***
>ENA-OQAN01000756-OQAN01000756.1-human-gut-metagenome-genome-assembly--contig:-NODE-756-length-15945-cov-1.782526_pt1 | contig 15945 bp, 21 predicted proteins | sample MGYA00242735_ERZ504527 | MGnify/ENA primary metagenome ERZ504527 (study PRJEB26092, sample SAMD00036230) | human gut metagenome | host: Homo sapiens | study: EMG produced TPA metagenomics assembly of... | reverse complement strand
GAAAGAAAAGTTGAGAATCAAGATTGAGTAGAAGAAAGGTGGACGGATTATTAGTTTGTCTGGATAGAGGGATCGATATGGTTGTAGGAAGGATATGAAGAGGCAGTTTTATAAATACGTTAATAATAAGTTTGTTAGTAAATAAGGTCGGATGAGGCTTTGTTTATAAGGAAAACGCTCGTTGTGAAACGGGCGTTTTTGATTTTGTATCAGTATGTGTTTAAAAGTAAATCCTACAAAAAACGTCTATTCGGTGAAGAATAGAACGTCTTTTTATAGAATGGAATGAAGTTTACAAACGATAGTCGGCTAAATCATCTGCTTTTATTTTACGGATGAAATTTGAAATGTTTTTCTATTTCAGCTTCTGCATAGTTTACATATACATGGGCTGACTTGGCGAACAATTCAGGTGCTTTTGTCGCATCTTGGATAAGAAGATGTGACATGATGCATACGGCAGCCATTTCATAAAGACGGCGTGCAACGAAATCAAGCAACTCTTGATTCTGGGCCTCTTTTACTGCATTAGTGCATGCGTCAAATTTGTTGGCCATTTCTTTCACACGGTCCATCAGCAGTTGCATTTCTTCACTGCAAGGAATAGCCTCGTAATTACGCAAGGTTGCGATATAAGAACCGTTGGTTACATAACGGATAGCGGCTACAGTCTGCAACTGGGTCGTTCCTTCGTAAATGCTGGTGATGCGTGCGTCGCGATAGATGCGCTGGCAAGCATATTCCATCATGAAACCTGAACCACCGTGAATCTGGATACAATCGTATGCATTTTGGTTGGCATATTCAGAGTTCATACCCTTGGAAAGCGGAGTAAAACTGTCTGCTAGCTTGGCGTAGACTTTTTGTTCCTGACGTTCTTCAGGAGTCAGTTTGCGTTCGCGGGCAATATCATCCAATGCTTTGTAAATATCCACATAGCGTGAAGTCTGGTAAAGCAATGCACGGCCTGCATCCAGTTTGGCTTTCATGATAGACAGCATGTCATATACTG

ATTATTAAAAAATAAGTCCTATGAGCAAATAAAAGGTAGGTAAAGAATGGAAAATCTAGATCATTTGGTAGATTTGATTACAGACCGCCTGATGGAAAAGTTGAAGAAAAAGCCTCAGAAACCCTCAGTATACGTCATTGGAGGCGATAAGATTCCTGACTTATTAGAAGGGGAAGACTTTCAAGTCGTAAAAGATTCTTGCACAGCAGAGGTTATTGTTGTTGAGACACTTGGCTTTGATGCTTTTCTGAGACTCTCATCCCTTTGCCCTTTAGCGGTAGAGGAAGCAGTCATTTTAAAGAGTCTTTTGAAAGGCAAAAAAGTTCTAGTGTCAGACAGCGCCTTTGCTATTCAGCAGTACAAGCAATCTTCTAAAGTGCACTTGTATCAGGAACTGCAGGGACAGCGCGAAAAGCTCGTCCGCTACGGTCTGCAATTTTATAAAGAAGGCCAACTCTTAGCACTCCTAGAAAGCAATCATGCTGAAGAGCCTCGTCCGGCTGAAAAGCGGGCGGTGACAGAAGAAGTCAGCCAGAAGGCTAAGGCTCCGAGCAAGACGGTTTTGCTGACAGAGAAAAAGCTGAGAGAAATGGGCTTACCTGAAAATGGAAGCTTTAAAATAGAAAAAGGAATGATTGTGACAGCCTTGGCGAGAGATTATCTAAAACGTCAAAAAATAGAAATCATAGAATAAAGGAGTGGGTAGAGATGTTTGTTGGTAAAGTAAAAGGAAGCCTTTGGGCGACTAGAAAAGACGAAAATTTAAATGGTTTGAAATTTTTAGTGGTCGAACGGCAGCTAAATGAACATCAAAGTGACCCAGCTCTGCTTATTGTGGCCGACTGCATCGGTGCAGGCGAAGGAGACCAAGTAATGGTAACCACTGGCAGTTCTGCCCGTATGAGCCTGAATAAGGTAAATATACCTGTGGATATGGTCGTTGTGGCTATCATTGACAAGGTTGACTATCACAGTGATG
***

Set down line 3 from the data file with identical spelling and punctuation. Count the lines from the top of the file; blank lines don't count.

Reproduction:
ATTATTAAAAAATAAGTCCTATGAGCAAATAAAAGGTAGGTAAAGAATGGAAAATCTAGATCATTTGGTAGATTTGATTACAGACCGCCTGATGGAAAAGTTGAAGAAAAAGCCTCAGAAACCCTCAGTATACGTCATTGGAGGCGATAAGATTCCTGACTTATTAGAAGGGGAAGACTTTCAAGTCGTAAAAGATTCTTGCACAGCAGAGGTTATTGTTGTTGAGACACTTGGCTTTGATGCTTTTCTGAGACTCTCATCCCTTTGCCCTTTAGCGGTAGAGGAAGCAGTCATTTTAAAGAGTCTTTTGAAAGGCAAAAAAGTTCTAGTGTCAGACAGCGCCTTTGCTATTCAGCAGTACAAGCAATCTTCTAAAGTGCACTTGTATCAGGAACTGCAGGGACAGCGCGAAAAGCTCGTCCGCTACGGTCTGCAATTTTATAAAGAAGGCCAACTCTTAGCACTCCTAGAAAGCAATCATGCTGAAGAGCCTCGTCCGGCTGAAAAGCGGGCGGTGACAGAAGAAGTCAGCCAGAAGGCTAAGGCTCCGAGCAAGACGGTTTTGCTGACAGAGAAAAAGCTGAGAGAAATGGGCTTACCTGAAAATGGAAGCTTTAAAATAGAAAAAGGAATGATTGTGACAGCCTTGGCGAGAGATTATCTAAAACGTCAAAAAATAGAAATCATAGAATAAAGGAGTGGGTAGAGATGTTTGTTGGTAAAGTAAAAGGAAGCCTTTGGGCGACTAGAAAAGACGAAAATTTAAATGGTTTGAAATTTTTAGTGGTCGAACGGCAGCTAAATGAACATCAAAGTGACCCAGCTCTGCTTATTGTGGCCGACTGCATCGGTGCAGGCGAAGGAGACCAAGTAATGGTAACCACTGGCAGTTCTGCCCGTATGAGCCTGAATAAGGTAAATATACCTGTGGATATGGTCGTTGTGGCTATCATTGACAAGGTTGACTATCACAGTGATG